Science Magazine

Science Magazine

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  • Chronic pain can alter neural circuits in the brain that control motivation, according to a new study in mice. The finding could help explain why people suffering from chronic pain become less active and often feel unmotivated. The report in the 1 August issue of Science suggests that chronic pain...
  • Moore's Law notes that the number of transistors in a microchip tends to double about every two years, meaning that advances in computer hardware have been — and are still — occurring at exponential rates. But Jeffrey Tyner has been investigating cancer since 2005, and he says that his field is...
  • Artist's reconstruction of Kulindadromeus zabaikalicus , from the Jurassic period, in its natural environment. | Andrey Atuchin Fossils unearthed in Siberia suggest that feathers may have been more widespread among dinosaurs than scientists have thought. Instead of being limited to theropods, the...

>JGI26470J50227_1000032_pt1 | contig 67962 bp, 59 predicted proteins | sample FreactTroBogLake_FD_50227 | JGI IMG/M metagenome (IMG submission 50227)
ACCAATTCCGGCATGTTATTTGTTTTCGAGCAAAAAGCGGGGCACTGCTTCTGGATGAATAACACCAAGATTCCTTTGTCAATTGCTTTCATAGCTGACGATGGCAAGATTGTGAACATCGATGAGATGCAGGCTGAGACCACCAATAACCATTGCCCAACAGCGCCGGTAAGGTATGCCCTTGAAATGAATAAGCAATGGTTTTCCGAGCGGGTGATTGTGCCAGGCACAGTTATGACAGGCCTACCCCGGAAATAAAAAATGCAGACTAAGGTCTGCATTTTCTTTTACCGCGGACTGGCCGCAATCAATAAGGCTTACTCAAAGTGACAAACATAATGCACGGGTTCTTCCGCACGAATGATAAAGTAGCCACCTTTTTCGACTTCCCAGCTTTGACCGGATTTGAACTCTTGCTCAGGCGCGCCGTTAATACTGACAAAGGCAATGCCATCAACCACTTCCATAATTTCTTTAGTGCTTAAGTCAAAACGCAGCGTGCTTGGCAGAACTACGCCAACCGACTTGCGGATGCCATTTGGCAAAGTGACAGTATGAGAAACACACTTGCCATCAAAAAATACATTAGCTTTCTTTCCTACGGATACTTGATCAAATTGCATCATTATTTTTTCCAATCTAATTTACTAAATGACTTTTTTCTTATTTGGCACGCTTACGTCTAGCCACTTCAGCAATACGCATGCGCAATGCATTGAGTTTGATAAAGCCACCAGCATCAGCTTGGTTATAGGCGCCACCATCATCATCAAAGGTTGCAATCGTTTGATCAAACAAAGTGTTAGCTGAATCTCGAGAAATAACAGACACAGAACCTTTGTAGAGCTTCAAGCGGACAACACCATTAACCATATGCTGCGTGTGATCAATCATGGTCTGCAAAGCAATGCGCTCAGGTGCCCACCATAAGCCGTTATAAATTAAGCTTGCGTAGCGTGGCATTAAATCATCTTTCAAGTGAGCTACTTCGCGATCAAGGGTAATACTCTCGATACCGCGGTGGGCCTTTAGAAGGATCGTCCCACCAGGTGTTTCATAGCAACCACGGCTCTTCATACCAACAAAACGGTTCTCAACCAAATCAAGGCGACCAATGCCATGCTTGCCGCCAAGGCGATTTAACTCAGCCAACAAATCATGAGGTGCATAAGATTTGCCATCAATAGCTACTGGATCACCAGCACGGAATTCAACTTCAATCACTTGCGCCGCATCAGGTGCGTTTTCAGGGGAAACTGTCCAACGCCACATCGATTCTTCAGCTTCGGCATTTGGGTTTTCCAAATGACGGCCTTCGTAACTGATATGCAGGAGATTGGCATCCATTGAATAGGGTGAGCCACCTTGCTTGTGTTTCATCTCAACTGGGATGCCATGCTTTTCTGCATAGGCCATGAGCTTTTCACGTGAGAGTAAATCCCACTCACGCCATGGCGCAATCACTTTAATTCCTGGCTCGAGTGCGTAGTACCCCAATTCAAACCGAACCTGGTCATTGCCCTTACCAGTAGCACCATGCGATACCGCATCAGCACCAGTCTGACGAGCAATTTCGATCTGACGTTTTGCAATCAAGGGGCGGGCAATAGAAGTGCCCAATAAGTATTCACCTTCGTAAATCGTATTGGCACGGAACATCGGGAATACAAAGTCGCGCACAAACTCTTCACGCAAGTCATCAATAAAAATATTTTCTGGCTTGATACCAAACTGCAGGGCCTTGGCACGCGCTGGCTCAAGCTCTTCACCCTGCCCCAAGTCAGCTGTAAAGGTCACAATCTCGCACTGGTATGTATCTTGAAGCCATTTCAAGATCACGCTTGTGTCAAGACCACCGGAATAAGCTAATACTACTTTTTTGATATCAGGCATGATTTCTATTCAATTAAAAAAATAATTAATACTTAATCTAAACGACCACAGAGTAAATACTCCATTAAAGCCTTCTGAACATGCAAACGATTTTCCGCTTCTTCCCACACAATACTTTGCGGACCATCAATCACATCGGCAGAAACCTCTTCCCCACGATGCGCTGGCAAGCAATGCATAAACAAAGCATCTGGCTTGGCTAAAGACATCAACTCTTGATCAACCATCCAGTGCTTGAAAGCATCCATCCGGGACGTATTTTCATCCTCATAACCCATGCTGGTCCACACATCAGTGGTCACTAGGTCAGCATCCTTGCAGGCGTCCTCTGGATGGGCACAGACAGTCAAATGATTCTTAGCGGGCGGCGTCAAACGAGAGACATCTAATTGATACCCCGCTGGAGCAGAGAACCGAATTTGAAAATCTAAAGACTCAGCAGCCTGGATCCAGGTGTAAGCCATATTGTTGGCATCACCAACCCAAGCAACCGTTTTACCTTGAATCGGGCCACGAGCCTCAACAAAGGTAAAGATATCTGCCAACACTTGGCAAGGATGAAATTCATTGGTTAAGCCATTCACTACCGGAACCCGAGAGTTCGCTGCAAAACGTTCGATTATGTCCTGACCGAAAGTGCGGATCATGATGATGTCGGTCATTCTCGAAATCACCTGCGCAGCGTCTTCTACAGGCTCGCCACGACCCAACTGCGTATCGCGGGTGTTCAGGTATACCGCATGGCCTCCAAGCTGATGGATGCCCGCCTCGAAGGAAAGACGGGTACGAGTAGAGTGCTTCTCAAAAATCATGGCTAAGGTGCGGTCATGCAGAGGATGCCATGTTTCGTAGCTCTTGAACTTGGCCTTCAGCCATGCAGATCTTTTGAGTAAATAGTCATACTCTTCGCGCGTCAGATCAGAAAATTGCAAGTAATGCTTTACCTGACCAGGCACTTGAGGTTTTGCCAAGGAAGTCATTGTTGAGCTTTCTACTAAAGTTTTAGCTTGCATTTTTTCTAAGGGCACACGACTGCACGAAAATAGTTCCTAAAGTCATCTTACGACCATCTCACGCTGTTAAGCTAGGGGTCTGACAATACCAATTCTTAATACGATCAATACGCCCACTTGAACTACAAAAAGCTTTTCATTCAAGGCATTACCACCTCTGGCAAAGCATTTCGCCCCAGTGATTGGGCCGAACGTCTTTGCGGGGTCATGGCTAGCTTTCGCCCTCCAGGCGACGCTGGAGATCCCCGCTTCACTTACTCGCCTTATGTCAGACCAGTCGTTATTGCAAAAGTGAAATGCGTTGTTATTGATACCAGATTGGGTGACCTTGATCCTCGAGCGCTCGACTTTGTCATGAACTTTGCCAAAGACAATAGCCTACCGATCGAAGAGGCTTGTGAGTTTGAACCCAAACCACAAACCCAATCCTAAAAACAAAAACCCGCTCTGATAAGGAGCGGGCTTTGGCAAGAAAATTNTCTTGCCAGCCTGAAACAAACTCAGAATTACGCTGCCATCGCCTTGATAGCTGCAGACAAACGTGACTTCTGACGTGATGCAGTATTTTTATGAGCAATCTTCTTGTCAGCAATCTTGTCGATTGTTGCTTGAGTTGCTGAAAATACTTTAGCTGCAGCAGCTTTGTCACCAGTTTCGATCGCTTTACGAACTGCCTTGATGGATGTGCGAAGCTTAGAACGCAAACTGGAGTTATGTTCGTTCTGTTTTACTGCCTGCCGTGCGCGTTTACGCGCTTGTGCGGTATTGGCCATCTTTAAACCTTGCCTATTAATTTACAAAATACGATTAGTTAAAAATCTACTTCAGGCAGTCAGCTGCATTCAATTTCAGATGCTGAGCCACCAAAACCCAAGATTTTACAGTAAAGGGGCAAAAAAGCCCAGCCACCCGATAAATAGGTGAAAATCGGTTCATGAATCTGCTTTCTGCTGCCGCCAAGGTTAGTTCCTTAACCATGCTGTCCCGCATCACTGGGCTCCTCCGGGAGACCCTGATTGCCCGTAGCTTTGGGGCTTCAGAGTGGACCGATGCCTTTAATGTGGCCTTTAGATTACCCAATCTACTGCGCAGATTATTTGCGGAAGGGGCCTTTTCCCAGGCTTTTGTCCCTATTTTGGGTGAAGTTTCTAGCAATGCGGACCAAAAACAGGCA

• In pig hearts without normal pacemaker activity, researchers used gene therapy to transform heart cells into new rhythm keepers. | ©AAAS/Carla Schaffer Genetically altering heart muscle cells to make them regulate heart rate could be an alternative to implanting electronic pacemakers, according to...
  • Even when reduced to particles smaller than a grain of salt, plastic debris may pose a large threat to marine environments, researchers warn in a Policy Forum published in the 10 July issue of Science . Microplastics, pieces of plastic millimeters across or smaller, are likely the most abundant...
  • The wealth of hominin fossils from Sima de los Huesos is helping reveal trends in Neandertal evolution. | AAAS/Carla Schaffer Neandertals' trademark facial features appeared first in their evolution, while other defining features in their skulls came along later, researchers studying an impressive...
  • How can a crayfish become anxious? Researchers designed an experiment to trigger this feeling in the crustaceans. | AAAS/Carla Schaffer A new study of crayfish — the freshwater crustaceans that look like little lobsters — shows that the arthropods can get anxious when they are exposed to prolonged...
  • Was the moon born in a cosmic smash-up, or slowly shaped out of stardust like the Earth? Learn more in this episode of Science with a Twist , a new video series from AAAS. | AAAS/Carla Schaffer The origins of the moon have been as murky as a black hole's interior, with several hypotheses competing...